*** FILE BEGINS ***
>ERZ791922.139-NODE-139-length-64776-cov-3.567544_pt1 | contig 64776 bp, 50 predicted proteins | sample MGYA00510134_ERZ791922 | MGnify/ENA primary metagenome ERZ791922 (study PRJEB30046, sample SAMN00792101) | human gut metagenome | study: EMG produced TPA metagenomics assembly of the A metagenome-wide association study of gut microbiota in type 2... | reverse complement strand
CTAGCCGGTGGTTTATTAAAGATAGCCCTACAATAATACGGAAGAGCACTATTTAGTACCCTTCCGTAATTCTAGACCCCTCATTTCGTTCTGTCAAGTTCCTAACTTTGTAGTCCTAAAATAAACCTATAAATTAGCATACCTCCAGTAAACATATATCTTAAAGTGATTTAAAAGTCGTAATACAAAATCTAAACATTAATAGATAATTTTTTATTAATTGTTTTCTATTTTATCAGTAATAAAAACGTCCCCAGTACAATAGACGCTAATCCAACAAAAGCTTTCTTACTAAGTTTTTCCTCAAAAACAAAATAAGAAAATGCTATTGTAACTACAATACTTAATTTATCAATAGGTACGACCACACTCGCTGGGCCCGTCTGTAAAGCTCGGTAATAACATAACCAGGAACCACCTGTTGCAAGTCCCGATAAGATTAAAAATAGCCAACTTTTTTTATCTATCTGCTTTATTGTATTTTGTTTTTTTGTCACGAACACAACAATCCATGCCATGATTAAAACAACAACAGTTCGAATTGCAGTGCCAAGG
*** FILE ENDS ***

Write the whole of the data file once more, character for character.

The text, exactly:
>ERZ791922.139-NODE-139-length-64776-cov-3.567544_pt1 | contig 64776 bp, 50 predicted proteins | sample MGYA00510134_ERZ791922 | MGnify/ENA primary metagenome ERZ791922 (study PRJEB30046, sample SAMN00792101) | human gut metagenome | study: EMG produced TPA metagenomics assembly of the A metagenome-wide association study of gut microbiota in type 2... | reverse complement strand
CTAGCCGGTGGTTTATTAAAGATAGCCCTACAATAATACGGAAGAGCACTATTTAGTACCCTTCCGTAATTCTAGACCCCTCATTTCGTTCTGTCAAGTTCCTAACTTTGTAGTCCTAAAATAAACCTATAAATTAGCATACCTCCAGTAAACATATATCTTAAAGTGATTTAAAAGTCGTAATACAAAATCTAAACATTAATAGATAATTTTTTATTAATTGTTTTCTATTTTATCAGTAATAAAAACGTCCCCAGTACAATAGACGCTAATCCAACAAAAGCTTTCTTACTAAGTTTTTCCTCAAAAACAAAATAAGAAAATGCTATTGTAACTACAATACTTAATTTATCAATAGGTACGACCACACTCGCTGGGCCCGTCTGTAAAGCTCGGTAATAACATAACCAGGAACCACCTGTTGCAAGTCCCGATAAGATTAAAAATAGCCAACTTTTTTTATCTATCTGCTTTATTGTATTTTGTTTTTTTGTCACGAACACAACAATCCATGCCATGATTAAAACAACAACAGTTCGAATTGCAGTGCCAAGG